The only previous launch from U.K. soil was a military demonstration test in February 2016. The mission launched an American rocket from the western coast of Scotland, used to test a missile defense system over the Atlantic Ocean. For commercial purposes, however, a launch infrastructure has never existed.
The light-class rockets designed to launch small satellites command a premium because they launch often, quickly and directly into specific orbits. That can shave months off the time it takes a satellite to become operational. Additionally, locations in the U.K. are located much further north of the equator than most of the world’s launchpads, offering a unique ability to reach orbits commonly used by small satellites.
“Our funding is just a support, to kickstart that process,” the UKSA official told CNBC.
The $65 million earmarked for the UK Spaceflight Programme is a start – but it’s only a fraction of what other nations are investing. NASA’s Commercial Crew program has, on its own, dolled out billions of dollars for Boeing and SpaceX to deliver capsules to send U.S. astronauts to the International Space Station.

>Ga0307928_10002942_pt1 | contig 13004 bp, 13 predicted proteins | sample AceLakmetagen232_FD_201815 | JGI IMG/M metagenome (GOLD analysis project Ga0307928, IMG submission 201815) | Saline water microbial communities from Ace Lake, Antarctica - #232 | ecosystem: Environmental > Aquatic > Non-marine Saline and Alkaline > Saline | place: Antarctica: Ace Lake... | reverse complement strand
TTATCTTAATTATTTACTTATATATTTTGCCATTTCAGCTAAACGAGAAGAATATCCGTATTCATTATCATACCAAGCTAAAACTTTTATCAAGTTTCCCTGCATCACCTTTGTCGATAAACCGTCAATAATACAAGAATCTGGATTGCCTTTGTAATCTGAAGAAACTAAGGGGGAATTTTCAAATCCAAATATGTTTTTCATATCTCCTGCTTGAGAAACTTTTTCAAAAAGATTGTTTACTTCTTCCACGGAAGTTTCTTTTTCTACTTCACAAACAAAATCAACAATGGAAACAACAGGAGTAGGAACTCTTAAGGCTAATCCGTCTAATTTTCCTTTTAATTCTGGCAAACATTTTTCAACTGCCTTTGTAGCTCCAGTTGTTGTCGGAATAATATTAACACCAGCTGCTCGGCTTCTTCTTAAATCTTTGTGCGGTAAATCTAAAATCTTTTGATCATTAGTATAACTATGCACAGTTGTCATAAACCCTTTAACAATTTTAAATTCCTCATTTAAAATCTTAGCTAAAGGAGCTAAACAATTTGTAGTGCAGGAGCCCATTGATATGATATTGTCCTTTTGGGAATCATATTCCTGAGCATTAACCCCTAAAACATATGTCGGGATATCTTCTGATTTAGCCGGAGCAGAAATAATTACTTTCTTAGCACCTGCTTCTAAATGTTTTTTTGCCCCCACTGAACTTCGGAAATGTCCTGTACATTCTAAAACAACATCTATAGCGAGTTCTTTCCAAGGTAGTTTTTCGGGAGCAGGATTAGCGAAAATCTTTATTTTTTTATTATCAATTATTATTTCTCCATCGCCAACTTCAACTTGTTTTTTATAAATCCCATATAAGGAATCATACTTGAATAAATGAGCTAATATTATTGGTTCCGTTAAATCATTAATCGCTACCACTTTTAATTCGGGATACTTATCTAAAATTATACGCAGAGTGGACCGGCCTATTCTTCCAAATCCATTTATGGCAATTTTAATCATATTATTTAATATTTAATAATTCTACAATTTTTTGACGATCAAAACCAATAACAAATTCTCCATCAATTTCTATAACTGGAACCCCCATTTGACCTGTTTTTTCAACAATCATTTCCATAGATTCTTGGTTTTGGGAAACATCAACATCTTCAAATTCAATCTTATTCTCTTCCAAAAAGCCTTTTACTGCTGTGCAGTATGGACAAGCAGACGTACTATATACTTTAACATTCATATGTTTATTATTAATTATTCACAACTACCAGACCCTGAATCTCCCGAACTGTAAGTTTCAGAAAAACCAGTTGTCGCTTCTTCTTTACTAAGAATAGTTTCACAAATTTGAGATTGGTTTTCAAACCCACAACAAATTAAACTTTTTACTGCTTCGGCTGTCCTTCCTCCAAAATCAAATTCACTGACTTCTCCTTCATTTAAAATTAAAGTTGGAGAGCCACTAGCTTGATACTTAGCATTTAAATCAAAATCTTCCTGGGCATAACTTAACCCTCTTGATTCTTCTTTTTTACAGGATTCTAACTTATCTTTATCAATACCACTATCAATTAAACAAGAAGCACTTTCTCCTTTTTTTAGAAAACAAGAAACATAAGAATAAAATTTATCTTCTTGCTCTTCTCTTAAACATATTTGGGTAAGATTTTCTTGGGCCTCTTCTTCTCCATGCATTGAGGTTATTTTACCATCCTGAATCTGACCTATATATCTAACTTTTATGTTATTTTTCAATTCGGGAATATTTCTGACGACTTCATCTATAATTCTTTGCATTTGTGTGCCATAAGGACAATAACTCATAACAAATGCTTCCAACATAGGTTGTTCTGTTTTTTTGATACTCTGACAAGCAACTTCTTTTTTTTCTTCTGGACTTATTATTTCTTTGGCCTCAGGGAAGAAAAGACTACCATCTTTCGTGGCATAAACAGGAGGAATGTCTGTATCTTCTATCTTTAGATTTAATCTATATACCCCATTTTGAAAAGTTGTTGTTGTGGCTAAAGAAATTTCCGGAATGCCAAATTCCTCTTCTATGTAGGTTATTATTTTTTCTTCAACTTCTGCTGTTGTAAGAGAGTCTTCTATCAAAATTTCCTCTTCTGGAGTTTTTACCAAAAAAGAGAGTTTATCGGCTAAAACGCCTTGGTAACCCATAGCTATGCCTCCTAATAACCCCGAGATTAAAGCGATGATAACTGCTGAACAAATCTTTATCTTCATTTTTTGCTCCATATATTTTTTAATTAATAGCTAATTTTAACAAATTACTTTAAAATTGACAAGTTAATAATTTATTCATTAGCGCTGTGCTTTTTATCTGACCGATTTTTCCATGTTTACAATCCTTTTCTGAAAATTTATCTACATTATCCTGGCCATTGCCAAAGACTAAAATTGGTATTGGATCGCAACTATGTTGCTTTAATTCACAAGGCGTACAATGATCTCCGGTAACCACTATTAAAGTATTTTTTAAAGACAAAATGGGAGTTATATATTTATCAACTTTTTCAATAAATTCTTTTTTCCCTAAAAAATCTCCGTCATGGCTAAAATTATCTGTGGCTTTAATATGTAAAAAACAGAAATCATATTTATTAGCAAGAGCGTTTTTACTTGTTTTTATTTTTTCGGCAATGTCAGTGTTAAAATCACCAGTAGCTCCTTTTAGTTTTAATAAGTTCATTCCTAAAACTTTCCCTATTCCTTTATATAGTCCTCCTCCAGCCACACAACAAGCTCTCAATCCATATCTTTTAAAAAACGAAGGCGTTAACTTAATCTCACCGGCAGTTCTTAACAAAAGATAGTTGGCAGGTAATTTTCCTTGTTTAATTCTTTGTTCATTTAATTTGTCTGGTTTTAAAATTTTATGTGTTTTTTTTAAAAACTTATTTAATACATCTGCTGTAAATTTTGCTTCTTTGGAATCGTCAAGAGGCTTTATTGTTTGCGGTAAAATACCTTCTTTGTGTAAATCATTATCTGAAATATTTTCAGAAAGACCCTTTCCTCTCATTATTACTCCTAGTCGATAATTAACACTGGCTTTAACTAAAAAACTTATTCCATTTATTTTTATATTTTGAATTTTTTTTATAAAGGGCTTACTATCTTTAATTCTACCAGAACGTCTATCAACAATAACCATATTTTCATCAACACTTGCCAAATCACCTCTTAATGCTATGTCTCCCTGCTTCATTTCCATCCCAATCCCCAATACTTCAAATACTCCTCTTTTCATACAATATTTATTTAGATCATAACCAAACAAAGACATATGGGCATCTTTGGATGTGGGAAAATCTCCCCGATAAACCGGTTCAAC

Separately, Japan announced in March it was offering nearly $1 billion to to fund space start-ups, made available through investments and loans over the next five years.
“Imagine what $1 billion would do in investment in those [British] sectors,” University of Leicester’s Bowen said.
Several municipalities across the U.K. are trying to attract investment to host a spaceport, with the organization in Melness earning this batch of investment.
While the greater market may be competitive, the UKSA official told CNBC that the ongoing investment program is not designed as a competition, and that the agency is not backing a single location as the nation’s spaceport.
The UKSA estimates that launch demand is worth up to $5 billion to the U.K.’s economy over the next decade. While the UKSA agency CNBC spoke to noted that the economy won’t necessarily capture all of that demand, the estimate is purely commercial – with any military and government contracts bringing in further windfall.
Boeing is also an investor in the U.K.’s launch sector, joining a $37.6 million fundraising round for propulsion company Reaction Engines in April. Reaction Engines’ advanced propulsion “could change the future of air and space travel,” according to Boeing HorizonX vice president Steve Nordlund. The British company is developing a hybrid jet and rocket engine.
In theory, the company’s SABRE engine will be capable of operating as a jet at take-off and transitioning to a rocket at higher altitudes.
UKSA chief executive Graham Turnock says this milestone is both pivotal and only the beginning. He issued an rolling call for any commercial.
“We will continue to engage with any company who seeks to operate here,” Turnock said.